This memoir is, I think, a cathartic exercise for Yancey. It often seems to be a healing experience to recount the toxic events from youth and that is what Yancey does. He takes us up to the last of his elementary school years in the first half of the book. His father died of polio when Yancey was still a toddler so he was raised by a single mom. His memories include having pets, going to the dentist, sticking a raisin up his nose, sibling rivalry, antics during long sermons at a fundamental church, skipping a grade in elementary school, the Cold War, changing schools, southern stories, racist relatives, odd cousins, his mother unraveling, Bible camps and more.
Yancey then writes about high school, his fascination with science, breaking his bones repeatedly, self awareness and personality, attending a Bible college, having his first authentic spiritual experience, his older bother's spiritual crisis and later mental breakdown and drug habit, and graduate school and entering a career in writing.
Yancey does share a few thoughts on his life near the end of the book. He writes about suffering and grace. But the thrust of the book is Yancey's history alone. He writes in the Author's Note, “Looking back, I wanted to understand myself, as well as the environment that helped form me.” (4430/4463) He did so, he says, the only way he knows how, by writing.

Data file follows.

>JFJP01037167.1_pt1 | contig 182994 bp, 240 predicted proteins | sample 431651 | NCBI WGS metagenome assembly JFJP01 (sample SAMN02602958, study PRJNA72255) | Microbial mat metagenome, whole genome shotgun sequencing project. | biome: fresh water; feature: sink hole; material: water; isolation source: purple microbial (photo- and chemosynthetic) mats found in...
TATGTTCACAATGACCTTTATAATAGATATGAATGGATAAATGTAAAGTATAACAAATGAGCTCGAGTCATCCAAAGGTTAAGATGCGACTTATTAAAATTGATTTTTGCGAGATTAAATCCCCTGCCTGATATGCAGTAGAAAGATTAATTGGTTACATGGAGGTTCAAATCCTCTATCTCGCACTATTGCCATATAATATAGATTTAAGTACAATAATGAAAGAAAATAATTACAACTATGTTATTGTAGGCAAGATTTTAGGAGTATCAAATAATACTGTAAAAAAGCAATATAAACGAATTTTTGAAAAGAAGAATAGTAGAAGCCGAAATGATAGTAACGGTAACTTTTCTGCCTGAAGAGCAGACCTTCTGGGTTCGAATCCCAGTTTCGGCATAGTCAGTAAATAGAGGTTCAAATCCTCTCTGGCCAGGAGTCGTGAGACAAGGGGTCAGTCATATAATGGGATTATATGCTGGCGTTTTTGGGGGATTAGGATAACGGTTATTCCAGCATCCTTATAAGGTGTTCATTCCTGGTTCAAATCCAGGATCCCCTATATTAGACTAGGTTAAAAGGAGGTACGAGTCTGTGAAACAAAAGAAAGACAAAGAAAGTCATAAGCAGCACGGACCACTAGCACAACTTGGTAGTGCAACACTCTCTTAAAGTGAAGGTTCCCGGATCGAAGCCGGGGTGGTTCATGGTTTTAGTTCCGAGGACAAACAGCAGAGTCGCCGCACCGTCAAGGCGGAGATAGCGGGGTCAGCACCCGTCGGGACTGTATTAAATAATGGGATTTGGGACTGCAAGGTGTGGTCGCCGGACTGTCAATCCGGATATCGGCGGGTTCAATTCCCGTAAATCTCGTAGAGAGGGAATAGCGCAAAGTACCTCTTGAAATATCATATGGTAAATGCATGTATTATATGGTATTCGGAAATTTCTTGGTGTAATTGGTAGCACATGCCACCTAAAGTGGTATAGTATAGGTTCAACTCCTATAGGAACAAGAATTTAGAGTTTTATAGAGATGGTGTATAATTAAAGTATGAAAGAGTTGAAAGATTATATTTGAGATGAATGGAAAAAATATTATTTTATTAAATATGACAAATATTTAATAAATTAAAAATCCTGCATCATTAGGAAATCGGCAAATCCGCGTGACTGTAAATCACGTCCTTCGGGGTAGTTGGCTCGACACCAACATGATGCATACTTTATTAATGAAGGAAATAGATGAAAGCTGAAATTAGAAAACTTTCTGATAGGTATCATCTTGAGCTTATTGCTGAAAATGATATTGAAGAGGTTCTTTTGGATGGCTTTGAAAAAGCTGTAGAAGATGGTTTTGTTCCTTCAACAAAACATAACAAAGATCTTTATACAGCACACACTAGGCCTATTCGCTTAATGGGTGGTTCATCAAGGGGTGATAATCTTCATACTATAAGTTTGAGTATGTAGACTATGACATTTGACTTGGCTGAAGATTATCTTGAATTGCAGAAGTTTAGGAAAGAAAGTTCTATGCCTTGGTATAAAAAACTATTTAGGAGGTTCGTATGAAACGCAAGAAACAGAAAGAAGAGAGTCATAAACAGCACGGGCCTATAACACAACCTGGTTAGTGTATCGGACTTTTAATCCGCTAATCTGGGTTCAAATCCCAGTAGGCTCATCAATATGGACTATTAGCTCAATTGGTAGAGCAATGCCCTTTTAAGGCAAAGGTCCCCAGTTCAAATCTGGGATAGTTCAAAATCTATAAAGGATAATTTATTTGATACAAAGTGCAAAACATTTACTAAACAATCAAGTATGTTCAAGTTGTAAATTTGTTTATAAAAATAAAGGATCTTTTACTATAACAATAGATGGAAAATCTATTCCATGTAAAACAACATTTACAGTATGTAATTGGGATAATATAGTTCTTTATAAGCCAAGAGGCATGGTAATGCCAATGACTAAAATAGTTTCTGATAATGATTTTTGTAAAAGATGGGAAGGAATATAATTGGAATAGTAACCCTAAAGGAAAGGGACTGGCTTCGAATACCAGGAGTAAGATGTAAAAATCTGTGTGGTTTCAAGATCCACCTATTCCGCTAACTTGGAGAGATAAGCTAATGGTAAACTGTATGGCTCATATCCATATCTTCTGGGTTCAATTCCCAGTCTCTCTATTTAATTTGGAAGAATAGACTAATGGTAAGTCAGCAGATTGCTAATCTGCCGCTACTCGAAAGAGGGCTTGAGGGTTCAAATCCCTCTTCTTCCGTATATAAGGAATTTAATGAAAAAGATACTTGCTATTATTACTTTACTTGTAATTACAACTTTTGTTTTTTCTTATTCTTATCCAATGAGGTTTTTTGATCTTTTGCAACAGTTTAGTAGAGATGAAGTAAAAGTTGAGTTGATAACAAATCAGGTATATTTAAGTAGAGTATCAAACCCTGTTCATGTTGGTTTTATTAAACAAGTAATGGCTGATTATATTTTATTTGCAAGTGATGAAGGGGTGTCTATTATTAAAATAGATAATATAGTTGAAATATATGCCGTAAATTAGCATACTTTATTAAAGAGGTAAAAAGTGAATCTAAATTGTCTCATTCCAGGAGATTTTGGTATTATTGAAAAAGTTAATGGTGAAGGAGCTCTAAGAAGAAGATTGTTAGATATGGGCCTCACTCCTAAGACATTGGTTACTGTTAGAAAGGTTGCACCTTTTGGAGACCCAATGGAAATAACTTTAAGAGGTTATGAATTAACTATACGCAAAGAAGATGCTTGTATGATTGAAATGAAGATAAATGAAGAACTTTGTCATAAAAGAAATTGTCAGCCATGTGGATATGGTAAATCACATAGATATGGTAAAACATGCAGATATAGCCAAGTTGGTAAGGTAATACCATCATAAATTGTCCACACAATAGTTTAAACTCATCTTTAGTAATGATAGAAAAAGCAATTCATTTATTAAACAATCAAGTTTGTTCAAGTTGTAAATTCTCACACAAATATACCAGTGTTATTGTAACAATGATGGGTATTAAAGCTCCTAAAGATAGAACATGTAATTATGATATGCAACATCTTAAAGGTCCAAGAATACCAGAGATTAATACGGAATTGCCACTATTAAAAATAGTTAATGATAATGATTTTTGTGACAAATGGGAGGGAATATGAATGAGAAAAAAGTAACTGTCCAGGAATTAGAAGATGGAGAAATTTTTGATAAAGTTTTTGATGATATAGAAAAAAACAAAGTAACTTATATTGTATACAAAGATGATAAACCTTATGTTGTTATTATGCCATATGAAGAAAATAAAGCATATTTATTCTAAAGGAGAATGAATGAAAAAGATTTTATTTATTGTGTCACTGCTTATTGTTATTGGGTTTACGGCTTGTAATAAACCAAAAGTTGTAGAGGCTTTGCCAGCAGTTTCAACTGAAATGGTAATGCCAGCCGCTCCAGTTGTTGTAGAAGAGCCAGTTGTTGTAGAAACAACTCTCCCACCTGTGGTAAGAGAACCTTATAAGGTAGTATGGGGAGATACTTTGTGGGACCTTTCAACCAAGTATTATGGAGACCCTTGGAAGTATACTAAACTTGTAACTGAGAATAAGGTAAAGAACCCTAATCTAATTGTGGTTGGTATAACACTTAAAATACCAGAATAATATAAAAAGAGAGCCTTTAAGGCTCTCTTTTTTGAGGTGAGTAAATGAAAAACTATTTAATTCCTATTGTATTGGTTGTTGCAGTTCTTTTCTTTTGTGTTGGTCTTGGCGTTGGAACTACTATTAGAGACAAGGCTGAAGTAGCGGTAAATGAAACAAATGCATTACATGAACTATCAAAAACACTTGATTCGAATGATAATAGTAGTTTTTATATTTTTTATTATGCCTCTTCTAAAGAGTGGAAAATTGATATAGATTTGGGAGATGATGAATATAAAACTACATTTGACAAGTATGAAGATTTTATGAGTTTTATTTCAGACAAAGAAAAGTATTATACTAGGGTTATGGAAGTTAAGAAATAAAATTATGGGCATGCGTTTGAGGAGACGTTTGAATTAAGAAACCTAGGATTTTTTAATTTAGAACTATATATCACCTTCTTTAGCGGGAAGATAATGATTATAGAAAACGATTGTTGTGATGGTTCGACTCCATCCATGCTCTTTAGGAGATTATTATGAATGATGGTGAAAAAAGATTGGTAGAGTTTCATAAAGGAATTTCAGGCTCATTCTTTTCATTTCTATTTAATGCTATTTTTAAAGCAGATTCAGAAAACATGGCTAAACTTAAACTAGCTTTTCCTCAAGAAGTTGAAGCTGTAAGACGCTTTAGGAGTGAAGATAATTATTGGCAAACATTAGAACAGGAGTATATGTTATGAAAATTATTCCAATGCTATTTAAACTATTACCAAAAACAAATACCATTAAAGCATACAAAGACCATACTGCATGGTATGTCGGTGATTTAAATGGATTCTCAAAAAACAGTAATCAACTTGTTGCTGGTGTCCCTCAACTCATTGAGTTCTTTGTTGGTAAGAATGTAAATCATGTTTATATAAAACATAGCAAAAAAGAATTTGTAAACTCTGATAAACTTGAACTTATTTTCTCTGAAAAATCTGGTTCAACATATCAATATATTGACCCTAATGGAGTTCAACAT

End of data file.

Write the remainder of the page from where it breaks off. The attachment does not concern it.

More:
am not sure of the benefit of this book to the readers. It is a good
example of how one one man made it through toxic experiences with a
mature faith while his brother did not. What is missing, however, is
how Yancey did make it through to being the Christian he is today. Perhaps he has
shared that in other books he has written but he does not do so here.
So, if you want to read an engaging account of Yancey's experiences,
this is your book. If you want insights into surviving similar toxic
experiences, you will have to look elsewhere.
My rating: 3/5 stars.
Philip Yancey has authored more than two dozen books. His books have been given thirteen Gold Medallion Book Awards from Christian publishers and booksellers. He has more than seventeen million books in print and has been published in over fifty languages. He worked as a journalist in Chicago for some twenty years, editing the youth magazine Campus Life while writing for a variety of other publication. He and his wife moved to Colorado in 1992 where they live now.
Convergent Books, 320 pages.
I received a complimentary egalley of this book from the publisher. My comments are an independent and honest review.
(My star ratings: 5-I love it, 4-I like it, 3-It's OK, 2-I don't like it, 1-I hate it.)